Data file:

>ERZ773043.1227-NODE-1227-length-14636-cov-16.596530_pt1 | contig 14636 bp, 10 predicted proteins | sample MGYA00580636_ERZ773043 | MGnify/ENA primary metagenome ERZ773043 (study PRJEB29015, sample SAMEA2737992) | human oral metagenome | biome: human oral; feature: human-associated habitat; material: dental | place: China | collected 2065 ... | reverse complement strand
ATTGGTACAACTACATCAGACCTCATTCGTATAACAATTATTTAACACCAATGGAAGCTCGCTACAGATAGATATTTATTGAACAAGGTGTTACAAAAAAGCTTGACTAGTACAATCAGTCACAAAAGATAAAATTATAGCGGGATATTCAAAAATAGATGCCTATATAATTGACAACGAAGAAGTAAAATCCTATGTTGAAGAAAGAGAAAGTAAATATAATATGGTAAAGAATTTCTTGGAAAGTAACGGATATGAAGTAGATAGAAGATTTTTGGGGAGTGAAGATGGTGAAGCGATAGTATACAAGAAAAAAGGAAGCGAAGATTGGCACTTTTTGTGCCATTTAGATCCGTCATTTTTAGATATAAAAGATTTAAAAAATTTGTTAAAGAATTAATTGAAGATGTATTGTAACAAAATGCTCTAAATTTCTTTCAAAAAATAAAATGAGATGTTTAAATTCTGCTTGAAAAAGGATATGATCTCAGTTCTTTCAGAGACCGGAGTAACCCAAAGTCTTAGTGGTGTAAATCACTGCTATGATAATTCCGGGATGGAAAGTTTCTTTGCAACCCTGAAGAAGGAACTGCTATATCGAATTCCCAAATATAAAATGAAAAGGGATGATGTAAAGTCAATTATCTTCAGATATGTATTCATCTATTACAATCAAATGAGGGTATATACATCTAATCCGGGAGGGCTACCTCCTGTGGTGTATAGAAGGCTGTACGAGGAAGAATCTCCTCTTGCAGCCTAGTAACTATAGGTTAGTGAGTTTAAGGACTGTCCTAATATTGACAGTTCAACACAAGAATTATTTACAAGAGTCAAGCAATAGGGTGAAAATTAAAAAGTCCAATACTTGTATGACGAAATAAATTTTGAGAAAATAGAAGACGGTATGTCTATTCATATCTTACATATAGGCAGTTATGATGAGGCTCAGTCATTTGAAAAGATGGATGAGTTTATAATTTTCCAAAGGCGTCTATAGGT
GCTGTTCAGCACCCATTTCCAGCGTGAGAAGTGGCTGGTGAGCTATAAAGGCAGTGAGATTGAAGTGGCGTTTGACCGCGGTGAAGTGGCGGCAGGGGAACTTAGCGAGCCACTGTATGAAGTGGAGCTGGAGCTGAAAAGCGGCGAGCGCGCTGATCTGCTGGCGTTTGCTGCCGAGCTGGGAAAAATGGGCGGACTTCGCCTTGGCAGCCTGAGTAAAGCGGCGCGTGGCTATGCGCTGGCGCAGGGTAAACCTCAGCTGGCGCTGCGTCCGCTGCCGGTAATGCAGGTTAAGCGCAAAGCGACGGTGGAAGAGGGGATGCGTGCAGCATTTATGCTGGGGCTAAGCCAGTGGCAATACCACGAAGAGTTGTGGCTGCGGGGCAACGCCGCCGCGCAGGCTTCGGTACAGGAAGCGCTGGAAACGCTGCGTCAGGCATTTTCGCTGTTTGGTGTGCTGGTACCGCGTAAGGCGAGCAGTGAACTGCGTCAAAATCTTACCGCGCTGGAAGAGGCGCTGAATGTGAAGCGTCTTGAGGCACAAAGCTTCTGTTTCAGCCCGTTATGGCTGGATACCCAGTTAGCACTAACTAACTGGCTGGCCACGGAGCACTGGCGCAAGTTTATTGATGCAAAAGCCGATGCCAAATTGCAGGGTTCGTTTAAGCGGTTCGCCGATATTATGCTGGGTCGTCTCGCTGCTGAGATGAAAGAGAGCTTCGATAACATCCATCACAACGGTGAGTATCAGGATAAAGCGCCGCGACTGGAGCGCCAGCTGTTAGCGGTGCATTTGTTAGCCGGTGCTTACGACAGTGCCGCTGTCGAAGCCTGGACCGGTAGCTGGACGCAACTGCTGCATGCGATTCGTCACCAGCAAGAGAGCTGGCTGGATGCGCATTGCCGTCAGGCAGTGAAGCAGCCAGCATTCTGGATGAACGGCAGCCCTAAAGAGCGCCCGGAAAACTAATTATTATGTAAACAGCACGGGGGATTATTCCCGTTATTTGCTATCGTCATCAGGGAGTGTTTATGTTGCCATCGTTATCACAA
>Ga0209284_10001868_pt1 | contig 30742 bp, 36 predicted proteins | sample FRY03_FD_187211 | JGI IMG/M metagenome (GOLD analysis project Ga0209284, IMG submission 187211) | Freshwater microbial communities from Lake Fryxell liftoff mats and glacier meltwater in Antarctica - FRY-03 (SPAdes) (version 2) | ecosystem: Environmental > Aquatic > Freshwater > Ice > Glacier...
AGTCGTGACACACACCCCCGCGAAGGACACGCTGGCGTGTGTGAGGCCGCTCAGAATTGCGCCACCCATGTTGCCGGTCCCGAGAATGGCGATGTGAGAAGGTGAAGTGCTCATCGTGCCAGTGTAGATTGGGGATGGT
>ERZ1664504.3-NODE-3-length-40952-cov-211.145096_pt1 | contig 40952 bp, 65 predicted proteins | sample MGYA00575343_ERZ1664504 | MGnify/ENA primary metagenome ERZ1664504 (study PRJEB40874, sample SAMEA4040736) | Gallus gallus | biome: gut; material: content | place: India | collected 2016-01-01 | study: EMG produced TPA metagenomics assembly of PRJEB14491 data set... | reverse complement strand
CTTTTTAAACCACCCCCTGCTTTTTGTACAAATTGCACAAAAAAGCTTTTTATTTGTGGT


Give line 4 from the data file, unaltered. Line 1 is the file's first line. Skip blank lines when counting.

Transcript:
>Ga0209284_10001868_pt1 | contig 30742 bp, 36 predicted proteins | sample FRY03_FD_187211 | JGI IMG/M metagenome (GOLD analysis project Ga0209284, IMG submission 187211) | Freshwater microbial communities from Lake Fryxell liftoff mats and glacier meltwater in Antarctica - FRY-03 (SPAdes) (version 2) | ecosystem: Environmental > Aquatic > Freshwater > Ice > Glacier...